- Business and Employment
The BrandWorks Approach to Building Your Brand: Proving and Differentiating Your Small Business
Differentiating Your Small Business
Your small business doesn't need to be a world-famous household name in order to have a strong brand.
There’s a lot more to your brand than a logo and tagline. The brand of your company is made up of virtually everything that your business does and every experience your customer has with your company. This all determines whether they become a loyal customer or they walk away, never to be seen again. Here are some things to think about in your quest to position your business at the top of the ladder in your niche. And possibly even become a Category of One company.
Exactly Why You're in Business?
Being a “Jack Of All Trades” is NOT your objective. On the contrary, you want to specialize. Being a specialist is the easiest way to stand out in the marketplace. It’s tempting to offer a wide array of products so that you’ll think you have an answer for every need. But don’t do it! Instead, become the expert at what you do and do it better than anyone else. That’s how you become known as the number one source, and a potential Category of One company.
Clearly Define Your Brand Promise
Your brand promise is the most powerful statement you can make to your customers. It tells them what they can expect from you every time they do business with you. It’s a real promise that you can prove every day. This promise is drawn from the Brand Audit you conducted for your brand and is based on your culture, analyses of your customers, competitors and employees and how you do business. Plus it shows customers how you can make their problems go away. This statement is all about how you make their lives better, and why they can’t get the same satisfaction anywhere else.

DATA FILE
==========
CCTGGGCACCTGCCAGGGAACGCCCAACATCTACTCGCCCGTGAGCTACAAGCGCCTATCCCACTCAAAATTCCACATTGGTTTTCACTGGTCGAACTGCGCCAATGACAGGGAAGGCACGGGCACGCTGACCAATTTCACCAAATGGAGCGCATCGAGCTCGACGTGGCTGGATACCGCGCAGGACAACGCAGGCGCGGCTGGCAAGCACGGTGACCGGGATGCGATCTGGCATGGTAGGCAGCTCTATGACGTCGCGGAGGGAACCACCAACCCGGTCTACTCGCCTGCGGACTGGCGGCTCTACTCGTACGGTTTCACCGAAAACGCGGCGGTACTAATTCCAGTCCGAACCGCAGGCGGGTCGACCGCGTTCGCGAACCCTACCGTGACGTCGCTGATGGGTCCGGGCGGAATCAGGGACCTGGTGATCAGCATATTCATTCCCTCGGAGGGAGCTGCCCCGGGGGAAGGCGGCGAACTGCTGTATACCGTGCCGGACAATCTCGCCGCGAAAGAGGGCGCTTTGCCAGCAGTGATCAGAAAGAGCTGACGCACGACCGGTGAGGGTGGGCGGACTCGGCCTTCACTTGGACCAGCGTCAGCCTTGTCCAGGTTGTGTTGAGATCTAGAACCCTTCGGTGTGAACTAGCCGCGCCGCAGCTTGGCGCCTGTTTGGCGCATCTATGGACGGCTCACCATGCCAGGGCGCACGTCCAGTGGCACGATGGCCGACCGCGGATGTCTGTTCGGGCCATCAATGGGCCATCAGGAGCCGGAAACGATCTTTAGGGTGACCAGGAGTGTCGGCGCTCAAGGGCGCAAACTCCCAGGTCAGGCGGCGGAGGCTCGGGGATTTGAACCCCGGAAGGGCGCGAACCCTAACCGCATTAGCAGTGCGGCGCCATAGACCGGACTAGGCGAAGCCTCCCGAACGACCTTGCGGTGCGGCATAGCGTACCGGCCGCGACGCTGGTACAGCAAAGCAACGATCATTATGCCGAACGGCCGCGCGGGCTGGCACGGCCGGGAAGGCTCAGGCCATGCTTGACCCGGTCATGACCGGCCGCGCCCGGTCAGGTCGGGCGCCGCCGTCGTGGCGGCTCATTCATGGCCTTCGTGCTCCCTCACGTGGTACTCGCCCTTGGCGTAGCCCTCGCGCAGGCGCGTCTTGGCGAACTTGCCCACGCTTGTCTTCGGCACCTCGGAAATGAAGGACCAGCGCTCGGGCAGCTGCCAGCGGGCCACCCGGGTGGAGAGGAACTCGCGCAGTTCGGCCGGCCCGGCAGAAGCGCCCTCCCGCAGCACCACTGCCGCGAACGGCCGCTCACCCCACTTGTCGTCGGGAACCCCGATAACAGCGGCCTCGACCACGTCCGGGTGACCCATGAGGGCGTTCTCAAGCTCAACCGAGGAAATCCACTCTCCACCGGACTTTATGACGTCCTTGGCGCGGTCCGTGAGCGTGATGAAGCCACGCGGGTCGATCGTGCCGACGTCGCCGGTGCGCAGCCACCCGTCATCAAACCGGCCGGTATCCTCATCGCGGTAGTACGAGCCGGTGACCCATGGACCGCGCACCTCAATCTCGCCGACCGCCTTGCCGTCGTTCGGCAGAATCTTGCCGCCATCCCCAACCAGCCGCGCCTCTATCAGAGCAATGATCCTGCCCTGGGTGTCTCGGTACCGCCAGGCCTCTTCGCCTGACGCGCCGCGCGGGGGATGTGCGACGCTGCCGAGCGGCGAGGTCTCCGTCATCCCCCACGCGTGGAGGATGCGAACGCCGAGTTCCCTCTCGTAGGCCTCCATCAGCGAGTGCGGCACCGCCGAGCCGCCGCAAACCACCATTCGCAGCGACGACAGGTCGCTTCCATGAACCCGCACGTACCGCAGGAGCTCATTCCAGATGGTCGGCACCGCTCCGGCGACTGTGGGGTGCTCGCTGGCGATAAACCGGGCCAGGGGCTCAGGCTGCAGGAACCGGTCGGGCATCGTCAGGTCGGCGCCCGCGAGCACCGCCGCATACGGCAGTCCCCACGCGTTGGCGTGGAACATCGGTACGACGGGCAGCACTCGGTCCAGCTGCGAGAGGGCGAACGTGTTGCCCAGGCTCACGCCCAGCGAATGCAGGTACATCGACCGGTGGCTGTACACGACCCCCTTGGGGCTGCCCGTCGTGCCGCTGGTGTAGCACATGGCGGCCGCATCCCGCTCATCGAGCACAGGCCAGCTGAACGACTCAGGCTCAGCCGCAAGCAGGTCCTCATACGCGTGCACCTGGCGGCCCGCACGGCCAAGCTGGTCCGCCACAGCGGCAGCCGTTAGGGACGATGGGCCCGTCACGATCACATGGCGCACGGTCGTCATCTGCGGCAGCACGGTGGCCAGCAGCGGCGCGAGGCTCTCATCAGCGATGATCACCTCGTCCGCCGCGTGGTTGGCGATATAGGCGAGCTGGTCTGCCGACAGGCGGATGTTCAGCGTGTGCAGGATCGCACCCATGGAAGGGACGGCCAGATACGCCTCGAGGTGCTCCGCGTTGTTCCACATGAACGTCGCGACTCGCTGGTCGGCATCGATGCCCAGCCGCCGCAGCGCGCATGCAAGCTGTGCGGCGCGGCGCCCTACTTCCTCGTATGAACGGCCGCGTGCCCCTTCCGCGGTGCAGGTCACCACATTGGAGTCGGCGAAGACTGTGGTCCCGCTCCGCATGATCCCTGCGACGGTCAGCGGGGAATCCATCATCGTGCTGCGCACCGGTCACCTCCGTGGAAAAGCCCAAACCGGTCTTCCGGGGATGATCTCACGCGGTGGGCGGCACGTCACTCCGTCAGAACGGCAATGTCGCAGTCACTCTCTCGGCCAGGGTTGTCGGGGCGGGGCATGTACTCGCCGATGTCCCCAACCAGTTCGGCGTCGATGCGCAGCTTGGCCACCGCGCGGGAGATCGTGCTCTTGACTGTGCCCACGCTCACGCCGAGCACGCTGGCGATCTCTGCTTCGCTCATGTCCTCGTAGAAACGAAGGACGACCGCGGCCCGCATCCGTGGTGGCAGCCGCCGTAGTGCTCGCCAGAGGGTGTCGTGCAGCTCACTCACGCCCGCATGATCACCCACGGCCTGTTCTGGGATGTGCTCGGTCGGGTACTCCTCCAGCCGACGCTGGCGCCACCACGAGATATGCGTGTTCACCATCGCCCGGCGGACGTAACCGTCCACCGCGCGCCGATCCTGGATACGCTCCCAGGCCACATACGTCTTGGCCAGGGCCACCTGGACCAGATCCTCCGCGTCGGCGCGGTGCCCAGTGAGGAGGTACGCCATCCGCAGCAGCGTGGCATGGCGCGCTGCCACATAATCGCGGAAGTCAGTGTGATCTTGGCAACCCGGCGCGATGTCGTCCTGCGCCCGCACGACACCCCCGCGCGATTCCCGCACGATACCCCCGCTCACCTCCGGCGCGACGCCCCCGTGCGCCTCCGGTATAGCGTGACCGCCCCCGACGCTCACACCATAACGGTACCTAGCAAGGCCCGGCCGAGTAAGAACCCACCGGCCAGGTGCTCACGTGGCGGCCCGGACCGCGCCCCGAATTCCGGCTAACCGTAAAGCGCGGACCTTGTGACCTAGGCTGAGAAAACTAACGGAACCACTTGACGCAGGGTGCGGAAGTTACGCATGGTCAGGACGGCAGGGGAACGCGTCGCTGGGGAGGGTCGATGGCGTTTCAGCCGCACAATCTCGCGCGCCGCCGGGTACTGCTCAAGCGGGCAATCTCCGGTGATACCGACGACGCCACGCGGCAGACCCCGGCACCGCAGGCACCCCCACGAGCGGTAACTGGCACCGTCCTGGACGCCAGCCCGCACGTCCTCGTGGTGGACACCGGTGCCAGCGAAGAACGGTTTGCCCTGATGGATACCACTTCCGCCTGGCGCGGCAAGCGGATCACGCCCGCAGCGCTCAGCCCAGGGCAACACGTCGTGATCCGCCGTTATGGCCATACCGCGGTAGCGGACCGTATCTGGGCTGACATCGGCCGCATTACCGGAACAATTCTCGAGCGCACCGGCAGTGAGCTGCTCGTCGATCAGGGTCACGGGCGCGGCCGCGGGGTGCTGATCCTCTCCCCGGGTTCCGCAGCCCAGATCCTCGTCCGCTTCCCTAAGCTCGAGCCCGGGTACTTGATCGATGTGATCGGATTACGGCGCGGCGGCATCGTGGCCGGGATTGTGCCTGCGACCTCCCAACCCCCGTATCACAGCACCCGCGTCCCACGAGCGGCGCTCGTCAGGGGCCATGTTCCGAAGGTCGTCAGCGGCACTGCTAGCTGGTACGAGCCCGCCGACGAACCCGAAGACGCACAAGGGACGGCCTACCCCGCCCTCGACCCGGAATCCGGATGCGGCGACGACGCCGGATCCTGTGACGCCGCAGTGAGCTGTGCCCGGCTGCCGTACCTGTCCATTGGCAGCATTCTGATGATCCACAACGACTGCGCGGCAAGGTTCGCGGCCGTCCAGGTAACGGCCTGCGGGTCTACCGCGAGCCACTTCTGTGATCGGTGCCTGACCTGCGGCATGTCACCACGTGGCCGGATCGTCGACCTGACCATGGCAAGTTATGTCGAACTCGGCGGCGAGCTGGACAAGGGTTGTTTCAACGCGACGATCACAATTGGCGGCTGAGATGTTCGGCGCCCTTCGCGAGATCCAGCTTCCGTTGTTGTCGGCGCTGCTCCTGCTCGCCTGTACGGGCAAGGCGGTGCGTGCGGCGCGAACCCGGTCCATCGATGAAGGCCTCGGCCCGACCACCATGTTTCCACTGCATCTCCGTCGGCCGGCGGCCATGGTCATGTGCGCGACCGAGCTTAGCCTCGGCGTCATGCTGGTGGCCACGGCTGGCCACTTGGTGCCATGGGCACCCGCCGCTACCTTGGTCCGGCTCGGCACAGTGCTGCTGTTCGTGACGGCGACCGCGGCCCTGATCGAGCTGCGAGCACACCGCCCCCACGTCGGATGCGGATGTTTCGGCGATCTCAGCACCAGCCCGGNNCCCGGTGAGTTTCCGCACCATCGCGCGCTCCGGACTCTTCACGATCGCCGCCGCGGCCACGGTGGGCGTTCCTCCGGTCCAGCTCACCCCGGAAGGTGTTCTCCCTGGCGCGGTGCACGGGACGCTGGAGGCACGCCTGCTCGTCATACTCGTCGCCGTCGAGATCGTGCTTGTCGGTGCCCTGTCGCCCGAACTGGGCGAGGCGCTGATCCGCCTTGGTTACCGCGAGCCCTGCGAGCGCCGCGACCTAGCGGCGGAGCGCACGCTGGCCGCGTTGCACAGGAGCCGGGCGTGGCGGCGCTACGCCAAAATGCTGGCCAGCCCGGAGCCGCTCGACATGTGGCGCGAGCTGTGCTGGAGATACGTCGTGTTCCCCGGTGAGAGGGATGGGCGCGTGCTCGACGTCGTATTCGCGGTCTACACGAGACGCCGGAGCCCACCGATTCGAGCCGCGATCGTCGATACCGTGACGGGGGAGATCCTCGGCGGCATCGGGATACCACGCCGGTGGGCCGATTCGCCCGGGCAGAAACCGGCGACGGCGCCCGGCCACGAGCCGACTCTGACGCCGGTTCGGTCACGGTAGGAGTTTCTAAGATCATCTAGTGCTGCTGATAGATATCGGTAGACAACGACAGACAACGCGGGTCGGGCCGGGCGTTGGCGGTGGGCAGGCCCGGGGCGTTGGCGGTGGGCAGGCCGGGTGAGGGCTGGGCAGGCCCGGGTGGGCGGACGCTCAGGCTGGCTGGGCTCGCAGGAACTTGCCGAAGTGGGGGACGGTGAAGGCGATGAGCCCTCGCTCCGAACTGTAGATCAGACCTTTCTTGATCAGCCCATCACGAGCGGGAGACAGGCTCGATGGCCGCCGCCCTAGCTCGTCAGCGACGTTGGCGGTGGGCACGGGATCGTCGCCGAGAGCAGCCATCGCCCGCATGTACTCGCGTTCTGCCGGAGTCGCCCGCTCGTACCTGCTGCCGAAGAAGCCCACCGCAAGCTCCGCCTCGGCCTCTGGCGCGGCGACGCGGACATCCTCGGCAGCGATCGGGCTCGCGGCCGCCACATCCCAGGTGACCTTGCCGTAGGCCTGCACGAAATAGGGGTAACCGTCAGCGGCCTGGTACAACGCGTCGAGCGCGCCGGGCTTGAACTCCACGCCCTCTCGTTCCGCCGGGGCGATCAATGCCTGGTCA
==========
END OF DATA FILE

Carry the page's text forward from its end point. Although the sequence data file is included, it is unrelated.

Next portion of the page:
Here are some brand promises that you may be familiar with:
● McDonald's: fast food with a consistent taste and service, regardless of whether you are in Richmond or Rio.
● Starbucks: good coffee in an inviting atmosphere — your home away from home
● CarMax: You’ll never have to “haggle” for a car
● Zappos.com: you pick the shoe; it’ll be there before you know it.